Sunday, June 17, 2001

Day Four

Friends: For the first time since the festival started there was a late night/early morning screening of a film that I really wanted to see--"Cool and Crazy," a documentary about a men's glee club in a remote Norwegian fishing village. It won an award at the recent Rothenberg Film Festival. It would be playing at 3:15 a.m. in the high school gymnasium. It would be my only chance to see it unless it won the audience favorite, a strong possibility, but nothing to count on. An earlier screening had been canceled, so I was delighted to see, when I picked up the day's revised schedule, that it was being given a second chance.

So far I had successfully resisted staying up past one a.m., not a particularly easy thing to do when the sun is still shining brightly and I only feel a slight numbness of fatigue from already having seen five or six movies. I wanted to experience at least one of these super-matinee screenings, but I didn't want to jeopardize missing Peter Van Bagh's sensational ten a.m. discussion with a tributee. They are unfailingly a delight and a rare opportunity to get to know someone who has made a significant contribution to the world of cinema. I already had my day plotted out when I learned that "Cool and Crazy" had been added to the day's schedule. There wasn't a film I was willing to sacrifice for a nap. I'd just have to persevere and hope I still had some energy for "Cool and Crazy" at 3:15 am.

The day began with a most lively and invigorating discussion with Van Bagh and Jerry Schatzberg. As always, Van Bagh began at the beginning, asking, "What is the first movie you can remember seeing," and going on from there, trying to get as much of Schatzberg's life story as he could. At one point Schatzberg said, "I can't believe I'm remembering all this." It was at least half an hour into the conversation before he had made the transition from fashion and rock and roll photographer to film-maker. He spoke fondly of giving Al Pacino his first film role in "Panic at Needle Park"and the couple of months they spent researching New York's drug culture along with co-star Karen Witt, also in her first film. Such research rarely happens anymore he said. Witt went on to win the best actress award at the 1971 Cannes Film Festival for her performance. Two years later Schatzberg won the Palm d'Or with "Scarecrow" starring Pacino and Gene Hackman. But Pacino wasn't happy with some of his scenes that were cut out and didn't speak to Schatzberg for two years.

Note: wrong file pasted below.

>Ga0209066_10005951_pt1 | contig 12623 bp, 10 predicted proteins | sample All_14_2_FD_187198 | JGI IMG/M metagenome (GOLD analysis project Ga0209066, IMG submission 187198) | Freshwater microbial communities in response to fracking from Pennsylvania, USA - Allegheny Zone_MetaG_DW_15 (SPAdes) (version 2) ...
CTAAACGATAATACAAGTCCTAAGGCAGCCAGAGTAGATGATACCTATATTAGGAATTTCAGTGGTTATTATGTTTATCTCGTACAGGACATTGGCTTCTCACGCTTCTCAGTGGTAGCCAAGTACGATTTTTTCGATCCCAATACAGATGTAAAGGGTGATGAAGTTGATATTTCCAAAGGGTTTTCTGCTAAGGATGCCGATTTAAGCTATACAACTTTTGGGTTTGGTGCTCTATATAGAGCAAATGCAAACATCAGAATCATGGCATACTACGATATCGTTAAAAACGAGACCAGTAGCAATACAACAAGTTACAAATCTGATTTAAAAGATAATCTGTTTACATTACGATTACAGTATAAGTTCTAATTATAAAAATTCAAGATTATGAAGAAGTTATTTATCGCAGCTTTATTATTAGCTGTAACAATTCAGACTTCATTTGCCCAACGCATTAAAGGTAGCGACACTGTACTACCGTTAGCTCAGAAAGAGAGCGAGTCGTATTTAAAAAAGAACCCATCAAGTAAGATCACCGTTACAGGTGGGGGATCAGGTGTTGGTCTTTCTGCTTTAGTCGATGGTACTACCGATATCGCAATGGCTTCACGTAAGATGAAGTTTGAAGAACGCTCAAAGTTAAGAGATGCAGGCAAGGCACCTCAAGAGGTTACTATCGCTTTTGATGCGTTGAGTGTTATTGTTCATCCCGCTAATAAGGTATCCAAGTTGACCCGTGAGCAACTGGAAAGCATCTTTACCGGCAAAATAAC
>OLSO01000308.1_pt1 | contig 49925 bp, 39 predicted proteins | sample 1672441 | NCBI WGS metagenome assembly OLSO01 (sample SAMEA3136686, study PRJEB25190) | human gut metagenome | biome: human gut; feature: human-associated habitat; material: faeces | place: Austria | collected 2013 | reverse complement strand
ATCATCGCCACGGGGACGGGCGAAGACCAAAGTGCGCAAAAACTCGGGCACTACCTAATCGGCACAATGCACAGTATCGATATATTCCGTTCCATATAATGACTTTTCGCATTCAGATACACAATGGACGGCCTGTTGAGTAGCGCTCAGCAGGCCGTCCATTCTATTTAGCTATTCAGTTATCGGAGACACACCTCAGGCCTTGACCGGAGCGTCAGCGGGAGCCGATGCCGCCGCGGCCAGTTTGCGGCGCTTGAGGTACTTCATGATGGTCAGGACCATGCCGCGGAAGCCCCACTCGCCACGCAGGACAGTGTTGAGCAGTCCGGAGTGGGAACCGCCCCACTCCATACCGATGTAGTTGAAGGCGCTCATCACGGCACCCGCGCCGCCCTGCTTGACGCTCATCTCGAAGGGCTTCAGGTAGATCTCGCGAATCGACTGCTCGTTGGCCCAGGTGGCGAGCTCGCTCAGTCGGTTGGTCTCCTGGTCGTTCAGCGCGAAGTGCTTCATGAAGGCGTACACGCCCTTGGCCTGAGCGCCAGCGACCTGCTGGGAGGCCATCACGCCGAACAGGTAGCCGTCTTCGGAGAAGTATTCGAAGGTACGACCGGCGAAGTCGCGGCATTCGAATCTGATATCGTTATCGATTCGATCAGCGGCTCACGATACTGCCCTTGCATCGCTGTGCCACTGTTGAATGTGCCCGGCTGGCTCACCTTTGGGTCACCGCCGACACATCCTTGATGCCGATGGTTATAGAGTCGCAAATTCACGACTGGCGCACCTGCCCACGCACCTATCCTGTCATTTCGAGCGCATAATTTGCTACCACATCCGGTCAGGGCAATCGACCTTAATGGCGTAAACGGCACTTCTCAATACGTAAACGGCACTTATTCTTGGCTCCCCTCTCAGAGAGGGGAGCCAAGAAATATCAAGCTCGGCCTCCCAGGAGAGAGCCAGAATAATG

The two-hour discussion was over almost before it had begun. The first movie of the day was Schatzberg's "Reunion" from 1989, a deeply moving story about the friendship between a couple of 17-year old boys in 1932 Stuttgart, one Jewish, the other gentile. It played in Competition at Cannes, though Schatzberg initially declined the honor. Coppola was to be the president of the jury and Schatzberg feared it would have no chance of winning because Coppola was the only American to have won two Palm d'Ors and he would want to keep it that way. But when Coppola bowed out and Billy Wilder replaced him, Schatzberg relented. But then Wilder bowed out too. Wim Wenders took over the role. Schatzberg said that was bad news, as the film wasn't exactly pro-German.

The next movie of the day was "The Pornographer," fresh from Cannes in May where it won the Fribsci award. Its a French Canadian production about a 50-year old director of pornography played by a paunchy Jean-Pierre Leaud. He is retired from the business, but needs money and goes back to make one more film. His younger assistants don't have much respect for him. It is a film to look forward to. Then someone from the Munich film archives gave a 90-minute presentation of fragments of films left by Orson Welles including "The Merchant of Venice." It was a rare treat to see such footage, even though much of it wasn't in the best of shape.

Another rare treat was the 1925 Russian silent film "Jewish Happiness" under the Big Top with a piano accompaniment and introduced by J. Hoberman of the Village Voice. At 10:30 I followed it with the Iranian film "The Circle," winner of the best film at Venice. It too was exceptional. At one a.m. it was time for the 3D glasses under the circus tent for "Flesh for Frankenstein." That was out at 2:45 a.m. and I wasn't even yawning. There were eighteen stalwarts for "Cool and Crazy" at 3:15. We were rewarded by a very rousing film. It would have been impossible to nod off in it.

Later, George

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